"Why do you want to talk? We have said everything we want to say repeatedly and have not gotten any result. I've had enough," a local says, as he slams the door shut.
A pungent smell fills the air at Dharani Nagar in Hyderabad's Kukatpally area, as large blobs of white foam float on the surface of a nearby drain.
Another local observes the scene, walks up to this reporter and says, "Don't worry about him. He lost all his belongings and fell really sick. He had to take a loan just to pay his hospital bills."
In September 2016, when Hyderabad witnessed floods, residents of the small colony who live along the drain, were perhaps the worst affected. Thick froth covered every house in the colony from top to bottom, and washed away vessels, supplies, food, clothes, and other belongings completely.
However, over a year later, there is no respite for the locals. In June this year, the nala frothed yet again, after the rains.
But instead of addressing the issue, the Pollution Control Board seems to be in denial.
Munshi Lal who stays two houses away from the drain, says that the media and the government only remember them during the rains, and forget them throughout the year, when the froth continues to float on the surface of the water.
"My entire house was submerged and so was my bike. I'm just glad that my bike didn't get washed away with the water. There was at least five feet water here and another 5 to 10 feet of froth. Even people living on the second and third floor of apartments were not spared," he says.
"Each time it rains in the night, we pick up whatever we need and just leave. We have no hopes. We go stay at a community centre, a temple or at a relative's place. We come back each time, to see our house filled with the froth. It has turned everything black," he adds.
Lakshmi, a shopkeeper who lives two lanes away, also faces trouble due to the froth.
"The smell that comes in the evening is just unbearable. Whenever it rains heavily. The froth even flies till here sometimes and lands in front of our shop. It is downright dangerous," she says.
Kaajamma is even more distraught, as she lives right next to the drain, which is an outlet of the city's Parka Cheruvu (lake).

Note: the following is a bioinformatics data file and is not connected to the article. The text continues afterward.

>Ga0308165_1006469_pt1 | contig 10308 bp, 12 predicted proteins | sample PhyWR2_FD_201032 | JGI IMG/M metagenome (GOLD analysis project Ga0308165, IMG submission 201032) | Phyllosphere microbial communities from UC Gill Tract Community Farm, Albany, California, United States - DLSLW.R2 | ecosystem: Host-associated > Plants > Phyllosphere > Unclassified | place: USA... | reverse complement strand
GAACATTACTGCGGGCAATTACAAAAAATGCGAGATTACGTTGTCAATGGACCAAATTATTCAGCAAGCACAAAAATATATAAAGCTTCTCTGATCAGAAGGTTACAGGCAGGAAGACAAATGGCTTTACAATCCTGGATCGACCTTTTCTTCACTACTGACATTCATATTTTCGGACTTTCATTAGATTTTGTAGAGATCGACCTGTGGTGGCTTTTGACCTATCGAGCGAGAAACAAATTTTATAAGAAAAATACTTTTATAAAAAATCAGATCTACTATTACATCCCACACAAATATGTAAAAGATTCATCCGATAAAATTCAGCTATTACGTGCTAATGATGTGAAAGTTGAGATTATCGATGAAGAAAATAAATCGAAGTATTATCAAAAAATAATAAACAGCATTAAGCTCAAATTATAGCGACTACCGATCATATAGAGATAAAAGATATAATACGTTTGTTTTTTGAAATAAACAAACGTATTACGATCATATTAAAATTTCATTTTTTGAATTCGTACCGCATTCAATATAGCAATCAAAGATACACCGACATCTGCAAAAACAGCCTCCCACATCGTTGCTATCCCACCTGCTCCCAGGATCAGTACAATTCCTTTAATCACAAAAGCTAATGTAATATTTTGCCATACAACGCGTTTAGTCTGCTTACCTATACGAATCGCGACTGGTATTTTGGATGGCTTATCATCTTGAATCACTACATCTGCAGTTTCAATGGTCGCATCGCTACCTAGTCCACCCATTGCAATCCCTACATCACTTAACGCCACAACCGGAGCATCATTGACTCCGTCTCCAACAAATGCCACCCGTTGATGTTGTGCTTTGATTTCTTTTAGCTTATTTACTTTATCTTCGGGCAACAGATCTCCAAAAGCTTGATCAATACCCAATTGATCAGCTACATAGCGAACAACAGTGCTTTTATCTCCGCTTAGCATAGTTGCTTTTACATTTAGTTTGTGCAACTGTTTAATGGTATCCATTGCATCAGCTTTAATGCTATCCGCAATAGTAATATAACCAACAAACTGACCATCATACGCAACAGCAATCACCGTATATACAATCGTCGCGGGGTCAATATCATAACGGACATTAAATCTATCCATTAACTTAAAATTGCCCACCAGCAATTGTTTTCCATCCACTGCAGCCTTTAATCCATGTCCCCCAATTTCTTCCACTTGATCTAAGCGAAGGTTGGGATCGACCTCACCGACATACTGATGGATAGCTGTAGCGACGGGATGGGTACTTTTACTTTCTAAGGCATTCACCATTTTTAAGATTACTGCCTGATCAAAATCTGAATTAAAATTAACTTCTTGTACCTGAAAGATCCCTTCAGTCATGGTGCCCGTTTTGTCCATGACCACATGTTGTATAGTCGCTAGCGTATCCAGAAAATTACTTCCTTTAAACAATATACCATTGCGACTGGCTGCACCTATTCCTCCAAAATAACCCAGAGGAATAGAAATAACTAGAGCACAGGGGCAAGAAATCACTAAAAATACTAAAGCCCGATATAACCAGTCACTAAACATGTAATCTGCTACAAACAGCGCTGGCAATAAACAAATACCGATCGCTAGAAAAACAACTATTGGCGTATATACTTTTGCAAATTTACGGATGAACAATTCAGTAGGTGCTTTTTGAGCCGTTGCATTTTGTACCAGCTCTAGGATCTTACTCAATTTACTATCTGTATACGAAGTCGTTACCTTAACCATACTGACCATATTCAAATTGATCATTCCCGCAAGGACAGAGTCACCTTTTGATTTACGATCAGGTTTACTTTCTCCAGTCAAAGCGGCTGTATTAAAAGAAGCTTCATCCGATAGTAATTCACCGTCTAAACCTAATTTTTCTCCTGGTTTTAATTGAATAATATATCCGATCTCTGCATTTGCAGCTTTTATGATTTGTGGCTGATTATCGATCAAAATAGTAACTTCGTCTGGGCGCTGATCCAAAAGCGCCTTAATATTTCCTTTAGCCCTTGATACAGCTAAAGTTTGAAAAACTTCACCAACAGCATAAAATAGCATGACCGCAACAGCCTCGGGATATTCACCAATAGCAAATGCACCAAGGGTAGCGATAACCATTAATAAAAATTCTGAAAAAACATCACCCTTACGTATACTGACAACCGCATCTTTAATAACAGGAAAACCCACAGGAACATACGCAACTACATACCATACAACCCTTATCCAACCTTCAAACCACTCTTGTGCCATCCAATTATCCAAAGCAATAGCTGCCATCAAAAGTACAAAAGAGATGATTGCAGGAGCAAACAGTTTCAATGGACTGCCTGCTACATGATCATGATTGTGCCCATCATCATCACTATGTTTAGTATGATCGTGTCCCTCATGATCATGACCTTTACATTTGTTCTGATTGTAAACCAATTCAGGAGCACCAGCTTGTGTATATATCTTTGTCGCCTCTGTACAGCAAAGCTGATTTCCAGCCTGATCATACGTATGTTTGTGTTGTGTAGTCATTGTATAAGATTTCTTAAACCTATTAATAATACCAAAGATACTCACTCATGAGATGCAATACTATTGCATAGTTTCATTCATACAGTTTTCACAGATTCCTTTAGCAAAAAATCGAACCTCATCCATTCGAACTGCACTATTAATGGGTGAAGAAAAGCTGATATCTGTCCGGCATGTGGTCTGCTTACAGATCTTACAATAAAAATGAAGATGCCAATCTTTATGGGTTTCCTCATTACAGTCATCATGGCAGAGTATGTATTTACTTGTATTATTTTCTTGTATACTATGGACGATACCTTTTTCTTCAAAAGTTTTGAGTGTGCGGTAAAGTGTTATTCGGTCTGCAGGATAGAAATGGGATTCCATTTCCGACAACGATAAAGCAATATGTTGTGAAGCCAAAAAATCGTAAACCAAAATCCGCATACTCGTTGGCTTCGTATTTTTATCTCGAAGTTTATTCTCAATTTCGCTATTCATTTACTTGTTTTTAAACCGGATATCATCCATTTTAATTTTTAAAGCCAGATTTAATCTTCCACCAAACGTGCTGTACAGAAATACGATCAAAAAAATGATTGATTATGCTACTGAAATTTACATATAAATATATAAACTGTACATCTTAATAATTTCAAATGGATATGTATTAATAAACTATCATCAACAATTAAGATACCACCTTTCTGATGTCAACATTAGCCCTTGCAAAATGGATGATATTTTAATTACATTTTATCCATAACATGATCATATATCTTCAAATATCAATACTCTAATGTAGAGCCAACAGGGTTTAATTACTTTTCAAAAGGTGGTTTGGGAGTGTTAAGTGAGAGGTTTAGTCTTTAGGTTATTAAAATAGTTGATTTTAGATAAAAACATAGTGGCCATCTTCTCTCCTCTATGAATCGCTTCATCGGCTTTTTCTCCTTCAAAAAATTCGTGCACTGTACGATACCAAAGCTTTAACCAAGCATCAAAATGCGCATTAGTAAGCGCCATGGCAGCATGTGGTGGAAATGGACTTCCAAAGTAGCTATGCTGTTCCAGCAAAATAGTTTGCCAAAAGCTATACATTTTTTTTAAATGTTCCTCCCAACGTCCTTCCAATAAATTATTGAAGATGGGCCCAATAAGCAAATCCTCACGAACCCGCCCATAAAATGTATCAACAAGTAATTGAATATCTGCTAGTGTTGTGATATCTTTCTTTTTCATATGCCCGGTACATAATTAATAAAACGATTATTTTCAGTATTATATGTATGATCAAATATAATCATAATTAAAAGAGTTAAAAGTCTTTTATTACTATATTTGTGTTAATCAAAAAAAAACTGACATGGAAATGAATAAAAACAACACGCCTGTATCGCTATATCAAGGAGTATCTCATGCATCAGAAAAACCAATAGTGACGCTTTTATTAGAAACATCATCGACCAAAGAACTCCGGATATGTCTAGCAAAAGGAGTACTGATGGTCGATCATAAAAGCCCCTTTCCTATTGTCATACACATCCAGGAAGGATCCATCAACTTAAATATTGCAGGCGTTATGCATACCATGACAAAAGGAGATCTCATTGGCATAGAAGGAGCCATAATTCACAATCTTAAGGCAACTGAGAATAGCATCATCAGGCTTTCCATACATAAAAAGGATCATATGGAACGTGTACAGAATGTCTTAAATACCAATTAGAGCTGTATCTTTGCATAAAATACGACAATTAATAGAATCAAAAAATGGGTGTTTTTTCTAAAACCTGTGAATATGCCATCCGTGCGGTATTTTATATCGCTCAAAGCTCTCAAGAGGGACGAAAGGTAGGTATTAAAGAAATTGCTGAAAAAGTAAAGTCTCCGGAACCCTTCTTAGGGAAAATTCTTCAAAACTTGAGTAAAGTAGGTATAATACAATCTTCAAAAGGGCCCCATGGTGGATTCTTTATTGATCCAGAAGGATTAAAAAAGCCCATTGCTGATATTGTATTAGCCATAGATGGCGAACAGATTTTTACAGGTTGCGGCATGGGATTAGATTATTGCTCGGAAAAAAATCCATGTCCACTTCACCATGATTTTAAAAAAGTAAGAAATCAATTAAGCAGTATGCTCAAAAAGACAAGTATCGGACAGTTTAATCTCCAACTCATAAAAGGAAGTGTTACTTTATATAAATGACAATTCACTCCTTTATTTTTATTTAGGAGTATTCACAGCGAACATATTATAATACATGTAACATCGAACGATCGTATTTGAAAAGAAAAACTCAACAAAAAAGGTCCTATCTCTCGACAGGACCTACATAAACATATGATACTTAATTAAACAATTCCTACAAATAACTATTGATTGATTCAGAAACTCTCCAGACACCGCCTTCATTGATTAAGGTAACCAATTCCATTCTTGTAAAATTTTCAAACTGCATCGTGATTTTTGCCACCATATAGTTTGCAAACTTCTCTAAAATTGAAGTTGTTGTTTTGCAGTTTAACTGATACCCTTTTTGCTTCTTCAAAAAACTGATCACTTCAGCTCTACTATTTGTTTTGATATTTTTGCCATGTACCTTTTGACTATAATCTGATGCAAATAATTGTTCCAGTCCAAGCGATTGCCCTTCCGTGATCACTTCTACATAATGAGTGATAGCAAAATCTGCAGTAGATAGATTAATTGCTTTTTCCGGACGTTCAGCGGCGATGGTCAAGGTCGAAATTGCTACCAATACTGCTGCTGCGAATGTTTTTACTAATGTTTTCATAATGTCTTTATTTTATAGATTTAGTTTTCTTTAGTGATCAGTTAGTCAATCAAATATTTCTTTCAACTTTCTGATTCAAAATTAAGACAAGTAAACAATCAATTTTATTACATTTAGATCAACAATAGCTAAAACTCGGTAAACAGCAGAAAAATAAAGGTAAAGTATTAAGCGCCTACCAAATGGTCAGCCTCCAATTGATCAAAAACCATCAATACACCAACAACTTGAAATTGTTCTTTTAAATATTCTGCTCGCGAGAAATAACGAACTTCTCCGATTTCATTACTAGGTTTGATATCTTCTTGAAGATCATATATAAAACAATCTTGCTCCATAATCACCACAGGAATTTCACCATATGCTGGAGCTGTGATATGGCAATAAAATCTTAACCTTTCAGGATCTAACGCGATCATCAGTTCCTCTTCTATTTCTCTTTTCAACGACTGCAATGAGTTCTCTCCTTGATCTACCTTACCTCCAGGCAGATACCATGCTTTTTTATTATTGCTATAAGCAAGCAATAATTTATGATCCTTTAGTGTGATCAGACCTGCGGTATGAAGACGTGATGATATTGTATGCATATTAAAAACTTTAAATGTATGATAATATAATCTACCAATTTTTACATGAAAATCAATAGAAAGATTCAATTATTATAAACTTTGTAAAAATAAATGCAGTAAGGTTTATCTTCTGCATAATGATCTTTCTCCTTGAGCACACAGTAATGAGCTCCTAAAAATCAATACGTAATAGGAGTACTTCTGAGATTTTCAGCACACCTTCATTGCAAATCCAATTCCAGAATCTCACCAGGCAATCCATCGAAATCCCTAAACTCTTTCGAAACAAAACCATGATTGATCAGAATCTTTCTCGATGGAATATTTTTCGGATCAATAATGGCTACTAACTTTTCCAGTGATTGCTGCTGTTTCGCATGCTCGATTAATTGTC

(The outlet of the Parka Cheruvu)
The small drain eventually branches out into the Kukatpally nala, which is one of the four major nalas that dump industrial effluents into the Hussain Sagar Lake, and eventually the Musi River. The other ones are the Balkapur nala, Banjara nala and the Picket nala.
"I have been here for the past 14 years. The water used to be so clean, that I could just scoop it up in my hands and drink it. Today, if the water or foam touches me, I get rashes and allergies. It turns my vessels black, and makes my entire family fall sick. Fever, disease and this pungent smell are just a part of everyday life now," says Kanjamma.
She also alleges that industries in areas like Suraram and Balanagar have mixed chemicals in the water, which is why the water is constantly deteriorating.
Despite media vans, politicians and officials of the Pollution Control Board (PCB) making a beeline for the area after the frothing during rains, the locals say that they have since been ignored.
What’s worse, the PCB has claimed that the frothing was a result of detergents and phosphates used by the residents.
"It is episodal pollution. All the detergents may have accumulated in the septic tank of the house and because of severe rain, all this stagnated water may have been pushed out at once, causing the froth," a PCB official told TNM at the time.
Kaajamma strongly denies that.
"If it is really because of detergents, then what is this smell in the air and the rashes on my skin? We are not fools to believe everything they say. The water is extremely polluted and the government has done nothing to address our concerns. They don't care for us at all," she lashes out.
Instead of helping her out, the officials of the Greater Hyderabad Municipal Corporation (GHMC) demolished a wall of her house to facilitate temporary relief measures, and left without giving her any compensation, she alleges.
Where’s the solution?
For the residents of the area, even a temporary solution is not in sight.
Speaking to TNM, Dharani Nagar Welfare Association President Mahender Reddy, "They came and conducted many tests, and they keep saying that they are conducting more tests. It has been more than a year, and they're maintaining that it's detergent water."
"We keep telling the authorities that the pungent smell can't be because of detergents, but they're not listening to our pleas," he adds.
"After the floods last year, they said that they would build a retaining wall to avoid froth and water spilling into the area again. However, besides breaking a coconut a few months back to inaugurate the project, no work has started," Mahender says.
"This year, it has only increased. They're constantly assuring that they will do something, but there is has been no response or action. Everyone from the local corporator to the GHMC commissioner has visited the spot, but they still haven't made up their minds whether the water is polluted or not," Mahender adds.